The summer of 1972 saw the unique-looking Giant Baba also test the waters. With the support of Nippon TV, better known as Channel 4 on the dial, he founded All Japan Pro Wrestling.
TV exposure eluded Inoki’s new promotion for a year, but he soon got a network contract in April of 1973 with Channel 10, TV Asahi, and tangled with Baba’s All Japan for decades.
Inoki and Baba establishing their respective promotions shook the Japanese wrestling landscape and devastated the struggling JWA. Rikidozan’s former company floundered and called it quits that same month.
A new brighter era of Puroresu commenced that saw countless stars formed and many venues filled with a new generation of fans. Now two major league companies competed for Puroresu supremacy.
Many others came and left, but these two have overcome challenges, adapted, and remained standing. The spirit of their founders continues to live through their work ethic and philosophy.
Coincidently, this interview was conducted in 2022 and marked the 50th anniversary of these two key wrestling promotions.
“Thinking about Giant Baba today is very nostalgic, but he passed away in 1999 and didn’t make it to the 21st century,” Fumi sadly noted.
“But in turn, Inoki decided to show himself through YouTube videos until his last dying days while at the hospital. So, Inoki’s legacy lives on.
“He recently passed,” Fumi continued, “but there isn’t a day when people don’t talk about him.
“To me, Inoki was like Hulk Hogan and Vince McMahon in one package. Producer, promoter, and boss. He became an almost religious figure even after retiring. But, he was more than wrestling; he was ‘The [making air quotes] Antonio Inoki.'”
Fumi’s latest book, “Inoki and Baba” chronicles the careers of both icons and can be purchased here.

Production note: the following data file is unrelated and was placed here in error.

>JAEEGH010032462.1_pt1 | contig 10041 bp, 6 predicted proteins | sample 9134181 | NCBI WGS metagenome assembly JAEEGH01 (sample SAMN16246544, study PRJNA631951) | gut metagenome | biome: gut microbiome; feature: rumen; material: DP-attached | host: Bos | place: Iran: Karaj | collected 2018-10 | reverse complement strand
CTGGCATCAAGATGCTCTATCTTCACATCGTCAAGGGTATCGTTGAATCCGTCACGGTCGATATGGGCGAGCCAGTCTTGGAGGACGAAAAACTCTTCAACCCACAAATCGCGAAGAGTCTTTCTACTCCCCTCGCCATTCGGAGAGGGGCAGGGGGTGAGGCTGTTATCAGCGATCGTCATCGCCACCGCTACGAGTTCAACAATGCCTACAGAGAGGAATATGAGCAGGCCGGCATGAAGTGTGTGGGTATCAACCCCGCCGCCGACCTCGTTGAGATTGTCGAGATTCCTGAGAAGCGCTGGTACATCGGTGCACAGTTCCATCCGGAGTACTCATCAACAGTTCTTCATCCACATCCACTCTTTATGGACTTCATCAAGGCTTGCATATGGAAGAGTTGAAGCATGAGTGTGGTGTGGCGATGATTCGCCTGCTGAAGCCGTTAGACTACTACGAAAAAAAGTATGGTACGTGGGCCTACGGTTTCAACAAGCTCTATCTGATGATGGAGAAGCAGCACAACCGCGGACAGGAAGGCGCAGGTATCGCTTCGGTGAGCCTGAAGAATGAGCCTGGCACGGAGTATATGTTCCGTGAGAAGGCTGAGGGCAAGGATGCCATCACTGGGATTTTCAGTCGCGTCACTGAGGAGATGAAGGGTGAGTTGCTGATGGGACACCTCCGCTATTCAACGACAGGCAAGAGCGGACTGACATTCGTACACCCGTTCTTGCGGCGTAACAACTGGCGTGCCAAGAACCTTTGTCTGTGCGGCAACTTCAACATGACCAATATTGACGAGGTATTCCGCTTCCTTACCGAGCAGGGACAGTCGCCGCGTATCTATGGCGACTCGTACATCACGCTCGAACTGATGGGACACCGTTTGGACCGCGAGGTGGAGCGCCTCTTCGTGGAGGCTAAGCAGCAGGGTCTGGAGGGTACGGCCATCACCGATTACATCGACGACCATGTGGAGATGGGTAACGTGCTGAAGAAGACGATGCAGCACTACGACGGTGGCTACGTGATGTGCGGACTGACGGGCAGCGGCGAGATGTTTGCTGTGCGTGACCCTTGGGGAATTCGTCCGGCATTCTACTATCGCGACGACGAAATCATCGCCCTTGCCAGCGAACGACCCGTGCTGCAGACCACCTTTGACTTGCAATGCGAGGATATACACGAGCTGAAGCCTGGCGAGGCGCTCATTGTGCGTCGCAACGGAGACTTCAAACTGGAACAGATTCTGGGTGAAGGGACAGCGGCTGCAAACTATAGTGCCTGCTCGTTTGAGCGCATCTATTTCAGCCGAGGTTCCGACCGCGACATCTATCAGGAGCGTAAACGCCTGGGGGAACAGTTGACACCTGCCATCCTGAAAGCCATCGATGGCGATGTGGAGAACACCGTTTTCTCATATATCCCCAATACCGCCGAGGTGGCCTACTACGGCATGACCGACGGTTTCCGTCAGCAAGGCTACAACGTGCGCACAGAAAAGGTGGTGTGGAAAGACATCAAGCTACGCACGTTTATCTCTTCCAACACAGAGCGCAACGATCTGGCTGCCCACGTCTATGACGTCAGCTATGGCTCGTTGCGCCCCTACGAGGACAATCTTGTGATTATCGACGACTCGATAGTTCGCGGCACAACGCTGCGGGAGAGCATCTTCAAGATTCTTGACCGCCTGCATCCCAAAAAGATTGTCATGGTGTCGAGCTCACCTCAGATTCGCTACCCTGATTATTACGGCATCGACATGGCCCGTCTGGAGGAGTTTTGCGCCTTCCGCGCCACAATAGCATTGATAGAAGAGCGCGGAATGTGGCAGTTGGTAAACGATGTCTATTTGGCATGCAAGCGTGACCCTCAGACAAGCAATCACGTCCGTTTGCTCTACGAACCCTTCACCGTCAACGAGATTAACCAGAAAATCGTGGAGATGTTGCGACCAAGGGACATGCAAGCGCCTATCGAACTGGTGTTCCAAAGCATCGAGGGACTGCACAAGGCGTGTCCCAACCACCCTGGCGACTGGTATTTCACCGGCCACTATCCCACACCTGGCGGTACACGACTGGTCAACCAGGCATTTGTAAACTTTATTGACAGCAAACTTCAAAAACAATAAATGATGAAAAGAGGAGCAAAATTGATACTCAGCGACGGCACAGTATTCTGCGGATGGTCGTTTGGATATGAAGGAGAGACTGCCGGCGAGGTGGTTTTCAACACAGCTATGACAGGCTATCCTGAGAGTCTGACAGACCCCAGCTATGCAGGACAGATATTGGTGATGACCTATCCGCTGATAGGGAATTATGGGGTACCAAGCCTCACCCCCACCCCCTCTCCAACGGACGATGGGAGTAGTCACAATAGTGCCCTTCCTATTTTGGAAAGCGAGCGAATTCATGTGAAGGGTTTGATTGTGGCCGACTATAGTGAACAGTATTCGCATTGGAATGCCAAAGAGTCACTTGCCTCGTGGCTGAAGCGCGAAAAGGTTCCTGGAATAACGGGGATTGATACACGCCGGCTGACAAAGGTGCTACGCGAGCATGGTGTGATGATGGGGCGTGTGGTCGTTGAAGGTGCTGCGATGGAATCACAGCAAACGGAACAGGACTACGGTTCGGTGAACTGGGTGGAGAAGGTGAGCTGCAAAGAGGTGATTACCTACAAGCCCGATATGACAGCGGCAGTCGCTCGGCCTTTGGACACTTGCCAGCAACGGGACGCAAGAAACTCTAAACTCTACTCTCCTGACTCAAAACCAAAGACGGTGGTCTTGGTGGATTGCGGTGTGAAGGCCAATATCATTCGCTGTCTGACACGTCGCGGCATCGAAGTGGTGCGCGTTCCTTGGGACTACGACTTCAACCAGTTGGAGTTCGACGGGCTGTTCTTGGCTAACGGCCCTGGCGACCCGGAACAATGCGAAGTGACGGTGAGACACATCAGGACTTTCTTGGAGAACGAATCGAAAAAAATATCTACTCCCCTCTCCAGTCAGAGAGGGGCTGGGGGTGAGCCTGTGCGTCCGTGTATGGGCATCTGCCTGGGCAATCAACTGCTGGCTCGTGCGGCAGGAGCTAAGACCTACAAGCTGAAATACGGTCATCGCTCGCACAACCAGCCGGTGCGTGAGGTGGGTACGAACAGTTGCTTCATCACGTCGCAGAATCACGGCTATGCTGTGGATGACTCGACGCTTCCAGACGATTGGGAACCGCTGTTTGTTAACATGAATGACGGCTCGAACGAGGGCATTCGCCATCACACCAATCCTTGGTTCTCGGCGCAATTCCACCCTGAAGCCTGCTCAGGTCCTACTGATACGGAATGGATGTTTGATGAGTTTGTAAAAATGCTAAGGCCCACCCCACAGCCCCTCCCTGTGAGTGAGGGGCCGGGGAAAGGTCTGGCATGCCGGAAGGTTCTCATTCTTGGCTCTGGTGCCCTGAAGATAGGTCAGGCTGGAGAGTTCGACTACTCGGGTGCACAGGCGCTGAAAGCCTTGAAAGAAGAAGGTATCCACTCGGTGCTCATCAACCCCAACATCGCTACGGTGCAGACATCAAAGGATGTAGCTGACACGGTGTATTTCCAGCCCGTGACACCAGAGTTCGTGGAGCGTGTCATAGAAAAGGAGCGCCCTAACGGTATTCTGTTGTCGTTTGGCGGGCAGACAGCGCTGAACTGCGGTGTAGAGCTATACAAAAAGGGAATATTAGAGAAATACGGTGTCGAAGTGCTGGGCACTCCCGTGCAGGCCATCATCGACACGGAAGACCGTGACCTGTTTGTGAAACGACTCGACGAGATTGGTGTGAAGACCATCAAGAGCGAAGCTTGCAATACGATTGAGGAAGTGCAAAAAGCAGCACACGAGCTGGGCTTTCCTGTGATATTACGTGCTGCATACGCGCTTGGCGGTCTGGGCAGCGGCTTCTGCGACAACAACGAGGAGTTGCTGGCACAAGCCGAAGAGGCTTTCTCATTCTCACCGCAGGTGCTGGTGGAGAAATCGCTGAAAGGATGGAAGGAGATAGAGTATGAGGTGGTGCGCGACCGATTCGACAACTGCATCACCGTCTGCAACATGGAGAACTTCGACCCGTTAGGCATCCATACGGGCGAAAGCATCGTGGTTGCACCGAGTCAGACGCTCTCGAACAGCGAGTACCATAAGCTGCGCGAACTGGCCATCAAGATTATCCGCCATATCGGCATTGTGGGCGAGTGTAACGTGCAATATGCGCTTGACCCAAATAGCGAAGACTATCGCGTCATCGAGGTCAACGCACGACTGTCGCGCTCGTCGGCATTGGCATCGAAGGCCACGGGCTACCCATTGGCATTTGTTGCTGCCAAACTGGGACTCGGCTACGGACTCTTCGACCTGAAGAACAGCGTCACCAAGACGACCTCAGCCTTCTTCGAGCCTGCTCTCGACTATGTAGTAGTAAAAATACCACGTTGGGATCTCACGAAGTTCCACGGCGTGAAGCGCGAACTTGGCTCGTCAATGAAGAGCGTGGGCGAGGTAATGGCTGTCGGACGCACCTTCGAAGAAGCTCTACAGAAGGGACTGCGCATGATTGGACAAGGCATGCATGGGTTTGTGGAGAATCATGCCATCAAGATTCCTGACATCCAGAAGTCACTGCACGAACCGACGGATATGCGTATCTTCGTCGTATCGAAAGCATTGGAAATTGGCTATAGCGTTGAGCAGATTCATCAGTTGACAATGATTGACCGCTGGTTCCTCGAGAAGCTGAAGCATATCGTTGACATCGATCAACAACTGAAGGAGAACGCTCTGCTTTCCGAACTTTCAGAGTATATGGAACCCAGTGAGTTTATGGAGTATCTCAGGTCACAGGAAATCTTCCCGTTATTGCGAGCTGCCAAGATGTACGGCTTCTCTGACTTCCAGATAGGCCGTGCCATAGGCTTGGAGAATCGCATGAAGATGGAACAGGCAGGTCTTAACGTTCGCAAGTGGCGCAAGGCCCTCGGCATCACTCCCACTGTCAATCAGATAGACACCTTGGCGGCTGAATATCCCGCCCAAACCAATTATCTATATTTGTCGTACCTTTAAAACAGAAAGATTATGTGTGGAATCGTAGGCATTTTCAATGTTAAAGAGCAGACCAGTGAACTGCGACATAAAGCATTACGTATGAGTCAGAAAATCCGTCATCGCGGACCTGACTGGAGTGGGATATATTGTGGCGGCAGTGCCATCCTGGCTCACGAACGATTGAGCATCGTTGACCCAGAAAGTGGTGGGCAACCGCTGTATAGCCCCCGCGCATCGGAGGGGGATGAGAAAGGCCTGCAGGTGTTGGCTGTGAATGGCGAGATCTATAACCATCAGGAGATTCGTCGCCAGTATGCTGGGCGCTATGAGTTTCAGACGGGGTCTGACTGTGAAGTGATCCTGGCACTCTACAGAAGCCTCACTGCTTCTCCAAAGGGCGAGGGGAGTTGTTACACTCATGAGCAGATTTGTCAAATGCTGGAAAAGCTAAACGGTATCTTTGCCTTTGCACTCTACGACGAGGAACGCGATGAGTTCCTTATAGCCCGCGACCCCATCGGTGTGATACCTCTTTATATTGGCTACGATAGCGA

Fumi Saito’s Journey Begins
For his senior year of high school, Fumi Saito became a foreign exchange student instead of taking the conventional route like most students.
He’d seen wrestlers such as Jumbo Tsuruta, Seiji Sakaguchi, Riki Choshu, Tatsumi Fujinami, and Genichiro Tenryu sent to America for three to four years to hone their craft and, upon returning to Japan, become main eventers. So even though he wasn’t a wrestler, he envisioned traveling a similar path.
His chance came when earning a scholarship to attend school in Minneapolis, Minnesota. With the news, he loudly proclaimed to his homeroom teacher, “I’m going to the AWA!”
His teacher was puzzled.
But, no matter, Fumi’s excitement would not be extinguished.
He was inexorable in his tunnel vision. He saw this as a once-in-a-lifetime opportunity to somehow get into wrestling despite others not comprehending the appeal.
Fumi dreamed about somehow entering the coveted wrestling circle.
First, he had to remain in America, so instead of finishing up his senior year of high school and returning to Japan, Fumi was determined to attend college in the United States.